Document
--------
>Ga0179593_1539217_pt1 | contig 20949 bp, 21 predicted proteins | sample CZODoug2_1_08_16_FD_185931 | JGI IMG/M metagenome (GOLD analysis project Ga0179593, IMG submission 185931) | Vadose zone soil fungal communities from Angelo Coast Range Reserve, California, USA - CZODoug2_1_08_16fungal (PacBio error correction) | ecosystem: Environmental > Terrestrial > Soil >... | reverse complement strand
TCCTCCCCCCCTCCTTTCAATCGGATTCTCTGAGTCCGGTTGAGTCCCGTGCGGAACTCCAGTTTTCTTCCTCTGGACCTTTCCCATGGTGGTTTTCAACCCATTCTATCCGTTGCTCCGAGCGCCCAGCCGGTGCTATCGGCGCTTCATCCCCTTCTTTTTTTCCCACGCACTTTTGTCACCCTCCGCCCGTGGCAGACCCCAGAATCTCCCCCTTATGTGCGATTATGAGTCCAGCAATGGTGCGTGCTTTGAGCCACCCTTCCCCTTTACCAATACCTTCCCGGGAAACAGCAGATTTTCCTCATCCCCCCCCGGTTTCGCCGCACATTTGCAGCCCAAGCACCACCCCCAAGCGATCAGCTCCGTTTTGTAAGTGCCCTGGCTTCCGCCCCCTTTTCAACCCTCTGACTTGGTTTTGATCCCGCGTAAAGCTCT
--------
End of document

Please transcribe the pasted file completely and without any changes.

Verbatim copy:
>Ga0179593_1539217_pt1 | contig 20949 bp, 21 predicted proteins | sample CZODoug2_1_08_16_FD_185931 | JGI IMG/M metagenome (GOLD analysis project Ga0179593, IMG submission 185931) | Vadose zone soil fungal communities from Angelo Coast Range Reserve, California, USA - CZODoug2_1_08_16fungal (PacBio error correction) | ecosystem: Environmental > Terrestrial > Soil >... | reverse complement strand
TCCTCCCCCCCTCCTTTCAATCGGATTCTCTGAGTCCGGTTGAGTCCCGTGCGGAACTCCAGTTTTCTTCCTCTGGACCTTTCCCATGGTGGTTTTCAACCCATTCTATCCGTTGCTCCGAGCGCCCAGCCGGTGCTATCGGCGCTTCATCCCCTTCTTTTTTTCCCACGCACTTTTGTCACCCTCCGCCCGTGGCAGACCCCAGAATCTCCCCCTTATGTGCGATTATGAGTCCAGCAATGGTGCGTGCTTTGAGCCACCCTTCCCCTTTACCAATACCTTCCCGGGAAACAGCAGATTTTCCTCATCCCCCCCCGGTTTCGCCGCACATTTGCAGCCCAAGCACCACCCCCAAGCGATCAGCTCCGTTTTGTAAGTGCCCTGGCTTCCGCCCCCTTTTCAACCCTCTGACTTGGTTTTGATCCCGCGTAAAGCTCT